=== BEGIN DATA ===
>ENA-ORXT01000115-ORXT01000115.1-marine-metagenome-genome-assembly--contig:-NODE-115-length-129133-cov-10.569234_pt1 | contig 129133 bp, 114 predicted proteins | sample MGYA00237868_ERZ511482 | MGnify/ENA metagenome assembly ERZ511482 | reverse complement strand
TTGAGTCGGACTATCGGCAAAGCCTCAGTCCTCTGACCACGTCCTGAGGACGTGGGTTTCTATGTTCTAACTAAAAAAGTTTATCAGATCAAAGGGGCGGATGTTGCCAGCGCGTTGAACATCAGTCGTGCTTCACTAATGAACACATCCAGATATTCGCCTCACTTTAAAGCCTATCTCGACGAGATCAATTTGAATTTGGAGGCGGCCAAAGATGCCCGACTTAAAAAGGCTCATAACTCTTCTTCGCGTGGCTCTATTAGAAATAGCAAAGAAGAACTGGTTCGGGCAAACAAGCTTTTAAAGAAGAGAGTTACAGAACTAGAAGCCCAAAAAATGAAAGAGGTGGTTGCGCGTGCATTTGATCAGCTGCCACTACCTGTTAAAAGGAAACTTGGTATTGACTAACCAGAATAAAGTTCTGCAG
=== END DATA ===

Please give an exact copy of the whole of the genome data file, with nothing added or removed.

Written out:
>ENA-ORXT01000115-ORXT01000115.1-marine-metagenome-genome-assembly--contig:-NODE-115-length-129133-cov-10.569234_pt1 | contig 129133 bp, 114 predicted proteins | sample MGYA00237868_ERZ511482 | MGnify/ENA metagenome assembly ERZ511482 | reverse complement strand
TTGAGTCGGACTATCGGCAAAGCCTCAGTCCTCTGACCACGTCCTGAGGACGTGGGTTTCTATGTTCTAACTAAAAAAGTTTATCAGATCAAAGGGGCGGATGTTGCCAGCGCGTTGAACATCAGTCGTGCTTCACTAATGAACACATCCAGATATTCGCCTCACTTTAAAGCCTATCTCGACGAGATCAATTTGAATTTGGAGGCGGCCAAAGATGCCCGACTTAAAAAGGCTCATAACTCTTCTTCGCGTGGCTCTATTAGAAATAGCAAAGAAGAACTGGTTCGGGCAAACAAGCTTTTAAAGAAGAGAGTTACAGAACTAGAAGCCCAAAAAATGAAAGAGGTGGTTGCGCGTGCATTTGATCAGCTGCCACTACCTGTTAAAAGGAAACTTGGTATTGACTAACCAGAATAAAGTTCTGCAG